author = "Ruei-Ming Chen and Yu-Ting Tai and Tyng-Guey Chen and Lin, {The Hin} and Chang, {Huai Chia} and Ta-Liang Chen and Gong-Jhe Wu",
year = "2013",
month = "7",
doi = "10.1016/j.surg.2013.02.003",
language = "English",
volume = "154",
pages = "58--68",
journal = "Surgery",
issn = "0039-6060",
publisher = "Mosby Inc.",
number = "1",

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TY - JOUR

T1 - Propofol protects against nitrosative stress-induced apoptotic insults to cerebrovascular endothelial cells via an intrinsic mitochondrial mechanism

AU - Chen, Ruei-Ming

AU - Tai, Yu-Ting

AU - Chen, Tyng-Guey

AU - Lin, The Hin

AU - Chang, Huai Chia

AU - Chen, Ta-Liang

AU - Wu, Gong-Jhe

PY - 2013/7

Y1 - 2013/7

N2 - Background. Cerebrovascular endothelial cells (CECs), major component cells of the blood-brain barrier, can be injured by oxidative stress. Propofol can protect cells from oxidative injury. The aim of this study was to evaluate the effects of propofol on nitrosative stress-induced insults to CECs and its possible mechanisms. Methods. Primary CECs isolated from mouse cerebral capillaries were exposed to2 nitric oxide (NO) donors: sodium nitroprusside (SNP) or S-nitrosoglutathione (GSNO). Cellular NO levels, cell morphologies, and cell viabilities were analyzed. DNA fragmentation and apoptotic cells were quantified using flow cytometry. Proapoptotic Bcl2-antagonist-killer (Bak) and cytochrome c were immunodetected. Bak translocation was analyzed using confocal microscopy. Caspases-9 and -3 activities were measured fluorometrically. Permeability of the CEC monolayer was assayed by measuring the transendothelial electrical resistance. Results. Exposure of CECs to SNP increased cellular NO levels and simultaneously decreased cell viability (P <.01). Meanwhile, treatment of CECs with propofol at a therapeutic concentration (50 μM) decreased SNP-induced cell death (P <.01). SNP induced DNA fragmentation and cell apoptosis, but propofol decreased the cell injury (P <.01). Sequentially, propofol decreased SNP-enhanced Bak levels and translocation from the cytoplasm to mitochondria (P <.05). Exposure of CECs to propofol attenuated GSNO-induced cell death, apoptosis, and caspase-3 activation (P <.01). Additionally, propofol protected CECs against SNP-induced disruption of the CEC monolayer (P <.05). Consequently, SNP-enhanced cascade activation of caspases-9 and -3 was decreased by propofol (P <.01). Conclusion. This study suggested that propofol at a therapeutic concentration can protect against nitrosative stress-induced apoptosis of CECs due to downregulation of the intrinsic Bak-mitochondrioncytochrome c-caspase protease pathway.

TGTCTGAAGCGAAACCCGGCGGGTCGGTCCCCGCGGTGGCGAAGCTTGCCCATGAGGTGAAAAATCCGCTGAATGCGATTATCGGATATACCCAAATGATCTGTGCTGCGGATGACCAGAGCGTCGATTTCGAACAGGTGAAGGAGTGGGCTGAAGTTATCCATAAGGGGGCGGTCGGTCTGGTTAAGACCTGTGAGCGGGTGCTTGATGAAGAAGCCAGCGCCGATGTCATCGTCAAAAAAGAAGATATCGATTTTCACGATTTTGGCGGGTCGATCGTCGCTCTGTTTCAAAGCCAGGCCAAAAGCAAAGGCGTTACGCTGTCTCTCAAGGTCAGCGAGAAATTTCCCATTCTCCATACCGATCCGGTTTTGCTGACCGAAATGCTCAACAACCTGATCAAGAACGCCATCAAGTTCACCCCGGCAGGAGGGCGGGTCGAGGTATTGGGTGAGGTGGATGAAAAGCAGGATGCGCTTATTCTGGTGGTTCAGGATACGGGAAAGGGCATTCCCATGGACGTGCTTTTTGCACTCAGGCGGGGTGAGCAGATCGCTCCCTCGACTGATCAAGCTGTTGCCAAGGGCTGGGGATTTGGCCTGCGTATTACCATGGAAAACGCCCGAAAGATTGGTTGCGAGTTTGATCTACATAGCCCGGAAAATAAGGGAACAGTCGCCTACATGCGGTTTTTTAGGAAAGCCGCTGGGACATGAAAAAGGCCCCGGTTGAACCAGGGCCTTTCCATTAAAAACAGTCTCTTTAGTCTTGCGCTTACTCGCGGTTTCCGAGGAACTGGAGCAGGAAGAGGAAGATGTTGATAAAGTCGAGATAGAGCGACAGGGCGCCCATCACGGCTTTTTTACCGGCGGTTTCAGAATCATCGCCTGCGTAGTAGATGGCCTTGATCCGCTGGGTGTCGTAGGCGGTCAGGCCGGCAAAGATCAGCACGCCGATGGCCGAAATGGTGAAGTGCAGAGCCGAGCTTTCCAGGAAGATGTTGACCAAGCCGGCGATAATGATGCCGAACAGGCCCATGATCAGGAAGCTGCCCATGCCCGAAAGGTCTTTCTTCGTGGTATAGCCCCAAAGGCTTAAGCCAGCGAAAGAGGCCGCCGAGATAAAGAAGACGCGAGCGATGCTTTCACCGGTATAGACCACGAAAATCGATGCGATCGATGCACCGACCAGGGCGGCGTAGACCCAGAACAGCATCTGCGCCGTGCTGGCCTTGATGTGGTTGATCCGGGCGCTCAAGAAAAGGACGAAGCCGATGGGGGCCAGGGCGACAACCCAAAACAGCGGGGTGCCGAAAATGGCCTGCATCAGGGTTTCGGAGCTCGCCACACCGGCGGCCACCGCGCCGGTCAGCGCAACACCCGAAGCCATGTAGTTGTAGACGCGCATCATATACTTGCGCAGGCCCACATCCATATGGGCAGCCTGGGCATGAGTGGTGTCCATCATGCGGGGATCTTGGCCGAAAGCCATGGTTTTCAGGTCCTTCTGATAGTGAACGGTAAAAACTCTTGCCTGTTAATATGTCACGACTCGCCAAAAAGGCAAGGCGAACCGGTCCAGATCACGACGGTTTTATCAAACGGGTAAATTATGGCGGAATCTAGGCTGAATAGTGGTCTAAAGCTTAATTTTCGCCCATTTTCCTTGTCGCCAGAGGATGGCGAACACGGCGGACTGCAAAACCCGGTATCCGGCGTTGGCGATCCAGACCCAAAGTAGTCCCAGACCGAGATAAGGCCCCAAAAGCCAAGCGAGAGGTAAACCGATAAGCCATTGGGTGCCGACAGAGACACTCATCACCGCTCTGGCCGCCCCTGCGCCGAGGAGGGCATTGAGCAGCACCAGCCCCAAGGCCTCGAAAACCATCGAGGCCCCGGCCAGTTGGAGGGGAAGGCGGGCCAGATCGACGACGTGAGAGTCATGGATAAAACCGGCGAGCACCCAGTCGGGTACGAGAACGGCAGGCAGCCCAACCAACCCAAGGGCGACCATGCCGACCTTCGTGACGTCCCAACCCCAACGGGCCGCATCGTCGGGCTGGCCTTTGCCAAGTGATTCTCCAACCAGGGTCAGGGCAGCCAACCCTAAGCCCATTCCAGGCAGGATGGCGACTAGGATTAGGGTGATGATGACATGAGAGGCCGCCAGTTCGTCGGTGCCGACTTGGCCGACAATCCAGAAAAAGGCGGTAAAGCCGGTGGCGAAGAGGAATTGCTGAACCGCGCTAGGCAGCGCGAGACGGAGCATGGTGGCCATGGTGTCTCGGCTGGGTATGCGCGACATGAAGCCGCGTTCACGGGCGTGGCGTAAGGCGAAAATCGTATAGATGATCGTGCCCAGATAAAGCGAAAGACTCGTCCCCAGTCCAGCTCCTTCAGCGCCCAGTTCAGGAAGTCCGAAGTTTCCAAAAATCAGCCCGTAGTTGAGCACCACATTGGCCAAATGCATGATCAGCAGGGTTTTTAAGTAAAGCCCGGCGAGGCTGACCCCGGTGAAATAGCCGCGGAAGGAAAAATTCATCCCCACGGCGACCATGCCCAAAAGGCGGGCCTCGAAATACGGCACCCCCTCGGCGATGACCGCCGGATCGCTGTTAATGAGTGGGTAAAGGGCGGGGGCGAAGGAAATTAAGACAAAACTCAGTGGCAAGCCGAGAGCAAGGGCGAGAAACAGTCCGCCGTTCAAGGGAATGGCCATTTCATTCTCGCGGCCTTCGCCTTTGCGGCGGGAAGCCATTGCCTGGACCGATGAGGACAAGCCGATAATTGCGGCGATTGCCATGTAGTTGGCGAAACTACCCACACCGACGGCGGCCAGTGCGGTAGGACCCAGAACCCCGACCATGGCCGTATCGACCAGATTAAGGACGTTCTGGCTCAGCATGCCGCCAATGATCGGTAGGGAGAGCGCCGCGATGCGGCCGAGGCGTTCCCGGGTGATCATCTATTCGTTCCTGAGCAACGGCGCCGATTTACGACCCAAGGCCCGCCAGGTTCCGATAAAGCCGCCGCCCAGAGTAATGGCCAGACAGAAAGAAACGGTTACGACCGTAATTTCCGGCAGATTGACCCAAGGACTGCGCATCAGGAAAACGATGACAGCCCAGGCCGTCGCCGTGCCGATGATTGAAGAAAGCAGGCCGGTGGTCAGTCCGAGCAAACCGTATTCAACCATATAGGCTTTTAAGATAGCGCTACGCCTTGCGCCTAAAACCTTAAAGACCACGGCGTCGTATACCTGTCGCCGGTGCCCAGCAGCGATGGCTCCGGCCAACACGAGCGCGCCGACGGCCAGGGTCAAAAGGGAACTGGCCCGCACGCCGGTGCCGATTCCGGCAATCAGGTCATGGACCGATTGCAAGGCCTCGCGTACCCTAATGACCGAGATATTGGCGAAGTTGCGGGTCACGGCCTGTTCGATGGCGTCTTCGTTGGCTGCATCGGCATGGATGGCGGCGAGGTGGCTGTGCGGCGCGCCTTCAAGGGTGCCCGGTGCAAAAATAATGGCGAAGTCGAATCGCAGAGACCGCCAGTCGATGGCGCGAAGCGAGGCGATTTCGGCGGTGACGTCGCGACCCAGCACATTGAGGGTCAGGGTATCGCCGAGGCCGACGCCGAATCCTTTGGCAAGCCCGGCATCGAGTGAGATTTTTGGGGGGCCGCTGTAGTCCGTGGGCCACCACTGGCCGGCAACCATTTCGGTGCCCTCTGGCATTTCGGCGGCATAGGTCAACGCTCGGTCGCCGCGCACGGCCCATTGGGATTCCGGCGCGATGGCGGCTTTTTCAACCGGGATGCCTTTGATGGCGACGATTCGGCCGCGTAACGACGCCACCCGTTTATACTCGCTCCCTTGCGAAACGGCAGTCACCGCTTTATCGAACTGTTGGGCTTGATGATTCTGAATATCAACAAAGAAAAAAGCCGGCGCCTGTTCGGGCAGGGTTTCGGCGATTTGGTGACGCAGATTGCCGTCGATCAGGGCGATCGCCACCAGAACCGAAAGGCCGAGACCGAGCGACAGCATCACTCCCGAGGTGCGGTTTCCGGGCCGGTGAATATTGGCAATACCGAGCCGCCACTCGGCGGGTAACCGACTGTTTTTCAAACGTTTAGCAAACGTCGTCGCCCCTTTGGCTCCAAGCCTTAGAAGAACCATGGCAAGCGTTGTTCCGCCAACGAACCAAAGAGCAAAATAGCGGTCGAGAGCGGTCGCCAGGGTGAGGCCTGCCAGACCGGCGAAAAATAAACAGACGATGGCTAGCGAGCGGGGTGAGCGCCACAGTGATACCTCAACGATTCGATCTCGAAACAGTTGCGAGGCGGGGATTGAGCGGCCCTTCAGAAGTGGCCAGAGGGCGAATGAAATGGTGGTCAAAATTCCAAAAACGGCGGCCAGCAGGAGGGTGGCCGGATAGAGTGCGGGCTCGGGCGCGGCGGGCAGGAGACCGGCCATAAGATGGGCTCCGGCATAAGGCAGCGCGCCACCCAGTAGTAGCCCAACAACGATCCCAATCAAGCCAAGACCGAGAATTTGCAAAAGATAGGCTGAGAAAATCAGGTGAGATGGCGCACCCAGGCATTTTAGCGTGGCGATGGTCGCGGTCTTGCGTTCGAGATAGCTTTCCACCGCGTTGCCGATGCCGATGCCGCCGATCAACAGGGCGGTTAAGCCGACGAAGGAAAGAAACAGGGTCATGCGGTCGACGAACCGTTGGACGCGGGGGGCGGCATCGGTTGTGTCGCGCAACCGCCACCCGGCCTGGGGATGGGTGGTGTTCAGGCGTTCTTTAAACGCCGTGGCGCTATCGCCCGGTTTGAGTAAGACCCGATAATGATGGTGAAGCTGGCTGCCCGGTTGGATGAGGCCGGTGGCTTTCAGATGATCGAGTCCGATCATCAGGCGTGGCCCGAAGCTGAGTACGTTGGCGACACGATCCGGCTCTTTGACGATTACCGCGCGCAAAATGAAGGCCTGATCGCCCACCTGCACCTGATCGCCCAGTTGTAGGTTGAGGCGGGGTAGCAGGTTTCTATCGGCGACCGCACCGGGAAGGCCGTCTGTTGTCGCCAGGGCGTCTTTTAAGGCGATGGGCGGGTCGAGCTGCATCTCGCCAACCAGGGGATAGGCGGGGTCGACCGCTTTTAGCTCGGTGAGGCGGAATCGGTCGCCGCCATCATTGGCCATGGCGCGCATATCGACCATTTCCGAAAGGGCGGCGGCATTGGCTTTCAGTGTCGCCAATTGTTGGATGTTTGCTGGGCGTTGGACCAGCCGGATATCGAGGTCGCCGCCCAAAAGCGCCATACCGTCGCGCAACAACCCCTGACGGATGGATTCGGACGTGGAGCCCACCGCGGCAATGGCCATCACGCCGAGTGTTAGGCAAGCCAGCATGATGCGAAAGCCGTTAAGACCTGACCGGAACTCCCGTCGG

AB - Background. Cerebrovascular endothelial cells (CECs), major component cells of the blood-brain barrier, can be injured by oxidative stress. Propofol can protect cells from oxidative injury. The aim of this study was to evaluate the effects of propofol on nitrosative stress-induced insults to CECs and its possible mechanisms. Methods. Primary CECs isolated from mouse cerebral capillaries were exposed to2 nitric oxide (NO) donors: sodium nitroprusside (SNP) or S-nitrosoglutathione (GSNO). Cellular NO levels, cell morphologies, and cell viabilities were analyzed. DNA fragmentation and apoptotic cells were quantified using flow cytometry. Proapoptotic Bcl2-antagonist-killer (Bak) and cytochrome c were immunodetected. Bak translocation was analyzed using confocal microscopy. Caspases-9 and -3 activities were measured fluorometrically. Permeability of the CEC monolayer was assayed by measuring the transendothelial electrical resistance. Results. Exposure of CECs to SNP increased cellular NO levels and simultaneously decreased cell viability (P <.01). Meanwhile, treatment of CECs with propofol at a therapeutic concentration (50 μM) decreased SNP-induced cell death (P <.01). SNP induced DNA fragmentation and cell apoptosis, but propofol decreased the cell injury (P <.01). Sequentially, propofol decreased SNP-enhanced Bak levels and translocation from the cytoplasm to mitochondria (P <.05). Exposure of CECs to propofol attenuated GSNO-induced cell death, apoptosis, and caspase-3 activation (P <.01). Additionally, propofol protected CECs against SNP-induced disruption of the CEC monolayer (P <.05). Consequently, SNP-enhanced cascade activation of caspases-9 and -3 was decreased by propofol (P <.01). Conclusion. This study suggested that propofol at a therapeutic concentration can protect against nitrosative stress-induced apoptosis of CECs due to downregulation of the intrinsic Bak-mitochondrioncytochrome c-caspase protease pathway.

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U2 - 10.1016/j.surg.2013.02.003

DO - 10.1016/j.surg.2013.02.003

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AN - SCOPUS:84883594005

VL - 154

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JO - Surgery

JF - Surgery

SN - 0039-6060